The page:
Words by Chloe Mac Donnell
From the editors of InStyle UK
‘When I first heard they wanted me to do it, I screamed. And then I told my friends and they were like, “Whatttt!”’ Maya Jama is telling me about how she reacted when she got the call to say that she had landed a Gap campaign. Aged only twenty-three it’s been a whirlwind couple of years for the Bristol born TV presenter. After moving to London aged sixteen, she set up her own YouTube channel before kick-starting her career on Rinse FM. Bubbly and bright, she quickly started landing presenting roles across MTV, Sky, Channel 4 and ITV.
It didn’t take long for her to build a loyal following who adore her cheeky sense of humour and self-deprecating attitude. When her and her boyfriend Stormzy (the pair have been dating for over three years) comment or post photos of each-other, mainly joking about one thing or another, their fans go crazy for their ‘normal’ relationship banter and each post practically becomes a tabloid news story.
And whilst Stormzy, may be busy touring sell-out shows and racking up awards, Maya is just is busy juggling TV slots, interviews and appearances. And now she can add a global campaign to her ever burgeoning CV. Celebrating its evolution over five decades Gap have launched the ‘Archive Reissue: Logo Remix’ – a collection spanning t-shirts, sweatshirts and jeans across menswear and womenswear featuring logos from the brand’s huge archives. And the campaign to celebrate is just as cool, featuring a cast of stars – think music stars SZA and Metro Boomin, YouTuber Connor Franta, the Japanese actress Naomi Watanabe and of course Maya, who the brand describe as ‘all remixing creative culture on their own terms.’
Here Maya talks clothes, confidence and being #couplegoals…
How does it feel to have landed such a massive campaign?
Growing up you’d see those massive Gap billboard campaigns so it’s incredible to be on one. And then when I heard about everyone else who was it in I was OMG! We shot it altogether in New York. I love SZA and Metro Boomin so I spent the whole day trying not to fan-girl.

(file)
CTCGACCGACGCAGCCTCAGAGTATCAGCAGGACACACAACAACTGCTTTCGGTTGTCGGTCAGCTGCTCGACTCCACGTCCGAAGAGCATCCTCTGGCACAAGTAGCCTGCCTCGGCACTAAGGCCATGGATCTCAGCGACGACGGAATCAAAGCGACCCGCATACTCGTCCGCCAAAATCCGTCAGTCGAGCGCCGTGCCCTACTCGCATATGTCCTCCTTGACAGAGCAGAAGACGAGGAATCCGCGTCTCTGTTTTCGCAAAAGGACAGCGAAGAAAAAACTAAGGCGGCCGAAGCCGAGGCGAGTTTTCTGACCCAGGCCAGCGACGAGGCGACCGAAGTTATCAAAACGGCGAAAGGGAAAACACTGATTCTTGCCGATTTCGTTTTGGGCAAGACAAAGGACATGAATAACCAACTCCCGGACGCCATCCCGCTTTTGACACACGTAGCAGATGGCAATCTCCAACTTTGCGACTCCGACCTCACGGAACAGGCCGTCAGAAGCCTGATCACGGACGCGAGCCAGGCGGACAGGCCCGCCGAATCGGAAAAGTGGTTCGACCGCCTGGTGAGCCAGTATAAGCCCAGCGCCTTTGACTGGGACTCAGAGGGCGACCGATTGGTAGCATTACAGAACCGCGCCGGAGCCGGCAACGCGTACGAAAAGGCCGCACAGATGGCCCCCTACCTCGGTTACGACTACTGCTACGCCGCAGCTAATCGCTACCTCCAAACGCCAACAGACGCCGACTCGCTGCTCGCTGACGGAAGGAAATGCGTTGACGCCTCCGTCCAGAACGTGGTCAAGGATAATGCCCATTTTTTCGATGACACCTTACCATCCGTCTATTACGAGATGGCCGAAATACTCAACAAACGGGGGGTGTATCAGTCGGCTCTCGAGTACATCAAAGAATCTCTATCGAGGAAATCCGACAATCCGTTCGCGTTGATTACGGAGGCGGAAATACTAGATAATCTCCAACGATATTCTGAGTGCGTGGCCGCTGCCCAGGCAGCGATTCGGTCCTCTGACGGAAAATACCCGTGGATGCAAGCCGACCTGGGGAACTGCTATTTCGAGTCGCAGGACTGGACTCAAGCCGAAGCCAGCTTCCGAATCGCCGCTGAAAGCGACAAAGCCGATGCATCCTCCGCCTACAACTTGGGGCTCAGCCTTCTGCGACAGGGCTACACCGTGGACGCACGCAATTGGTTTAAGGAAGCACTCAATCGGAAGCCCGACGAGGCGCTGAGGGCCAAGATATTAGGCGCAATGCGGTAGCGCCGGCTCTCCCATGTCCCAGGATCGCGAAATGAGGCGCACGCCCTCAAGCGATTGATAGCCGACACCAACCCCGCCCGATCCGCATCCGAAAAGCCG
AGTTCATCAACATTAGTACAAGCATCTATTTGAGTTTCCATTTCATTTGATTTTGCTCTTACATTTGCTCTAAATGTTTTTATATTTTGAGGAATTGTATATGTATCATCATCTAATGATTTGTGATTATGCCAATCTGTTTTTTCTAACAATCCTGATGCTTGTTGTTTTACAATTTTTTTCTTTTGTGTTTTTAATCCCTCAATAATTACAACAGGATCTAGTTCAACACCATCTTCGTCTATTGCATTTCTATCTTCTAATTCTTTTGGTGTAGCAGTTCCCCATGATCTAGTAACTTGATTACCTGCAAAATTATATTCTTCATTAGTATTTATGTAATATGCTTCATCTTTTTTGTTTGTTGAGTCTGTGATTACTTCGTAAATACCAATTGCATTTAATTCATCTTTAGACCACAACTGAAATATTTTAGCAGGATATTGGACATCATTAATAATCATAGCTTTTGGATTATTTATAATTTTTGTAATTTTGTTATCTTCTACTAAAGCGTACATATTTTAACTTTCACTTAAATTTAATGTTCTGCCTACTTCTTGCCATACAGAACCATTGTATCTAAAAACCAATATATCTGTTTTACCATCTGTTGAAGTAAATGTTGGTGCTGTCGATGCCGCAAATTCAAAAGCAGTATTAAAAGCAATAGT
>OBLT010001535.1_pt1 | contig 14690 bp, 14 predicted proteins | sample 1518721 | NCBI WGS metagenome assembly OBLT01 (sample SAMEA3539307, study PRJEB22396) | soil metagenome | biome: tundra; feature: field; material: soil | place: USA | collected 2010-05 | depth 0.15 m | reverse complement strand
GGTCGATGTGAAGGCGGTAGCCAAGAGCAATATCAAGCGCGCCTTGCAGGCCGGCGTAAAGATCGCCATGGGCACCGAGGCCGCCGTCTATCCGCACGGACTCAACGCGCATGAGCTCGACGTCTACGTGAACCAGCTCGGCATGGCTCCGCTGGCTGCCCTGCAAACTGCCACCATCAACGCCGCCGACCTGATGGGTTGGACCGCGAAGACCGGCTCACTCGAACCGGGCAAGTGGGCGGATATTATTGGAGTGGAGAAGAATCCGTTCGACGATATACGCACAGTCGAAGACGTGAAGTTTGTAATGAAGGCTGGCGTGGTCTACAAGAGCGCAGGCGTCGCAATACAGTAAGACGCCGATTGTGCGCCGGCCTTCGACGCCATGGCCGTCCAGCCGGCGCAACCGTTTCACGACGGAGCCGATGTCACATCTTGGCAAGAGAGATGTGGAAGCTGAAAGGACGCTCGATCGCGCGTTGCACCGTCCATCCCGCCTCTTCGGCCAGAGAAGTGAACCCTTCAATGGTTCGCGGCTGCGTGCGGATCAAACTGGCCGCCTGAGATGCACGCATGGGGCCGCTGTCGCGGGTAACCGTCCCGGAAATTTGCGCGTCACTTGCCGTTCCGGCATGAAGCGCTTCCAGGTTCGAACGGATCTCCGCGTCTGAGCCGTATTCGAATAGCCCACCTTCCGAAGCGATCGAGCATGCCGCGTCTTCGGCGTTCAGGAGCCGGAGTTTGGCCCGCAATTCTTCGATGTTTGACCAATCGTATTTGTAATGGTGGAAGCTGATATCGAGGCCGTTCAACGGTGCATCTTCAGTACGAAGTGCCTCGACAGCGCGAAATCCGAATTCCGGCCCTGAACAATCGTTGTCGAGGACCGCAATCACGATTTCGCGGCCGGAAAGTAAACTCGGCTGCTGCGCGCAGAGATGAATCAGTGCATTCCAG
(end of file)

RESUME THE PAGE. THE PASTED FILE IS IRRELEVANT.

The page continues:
Do you have a favourite piece?
I actually took the t-shirt home from the shoot. I love a plain basic tee and it’s the perfect one. And I loved the tomboy shirt. It’s genuinely all stuff I’d wear.
The campaign is about more than just clothes right?
Yes, it’s dubbed the Gap Logo Remix campaign and it’s all about celebrating people who are doing stuff in a different way. Growing up, I never really saw TV presenters that were like me or from a background like mine. And it made my goal of becoming one feel that much more out of reach. I didn’t have a conventional family upbringing. My dad was in jail and I was raised by my mum before I moved to London by myself at only sixteen. I had no one to relate to career wise and it would make me feel like maybe I’m not worthy of certain jobs because I’m lacking in certain areas. I don’t want any young people growing up in similar situations to go through that. I want other people to know that just because you don’t have the best beginning doesn’t mean you can’t make a perfect ending.
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The documentary you made in 2017, exploring how children are affected if they have a parent in jail received an amazing response. What was the greatest lesson your learned from those you met?
I met so many different people with different stories. We spoke a lot about forgiveness, to hear people out and to give second chances. If I took anything from it, it was that people are really brave and there are situations that are much worse than my own. It’s important not to get wrapped up in thinking that it’s the end of the world. It will get better in time.
You moved to London by yourself when you were sixteen. Have you always been super confident?
In the weirdest way ever I think I was more confident when I was sixteen. I was one of those children that was loud and proud, I was in your face saying “I’m going to be famous” or “I’m going to be on the telly.” When I got to London I kind of had this innocent naivety. I thought why wouldn’t I be successful; I’m good at what I do, I’m fun and I’m a nice person and people are going to like me. I hadn’t really experienced any nos at that point and I didn’t really know anything about the industry And then as you get older you’re a bit more like; “Ok, the reality is there are loads of people and it might not always work and you’ve got to deal with the nos.” So sometimes I have to channel my inner child again and think if I want it, I’ll get it.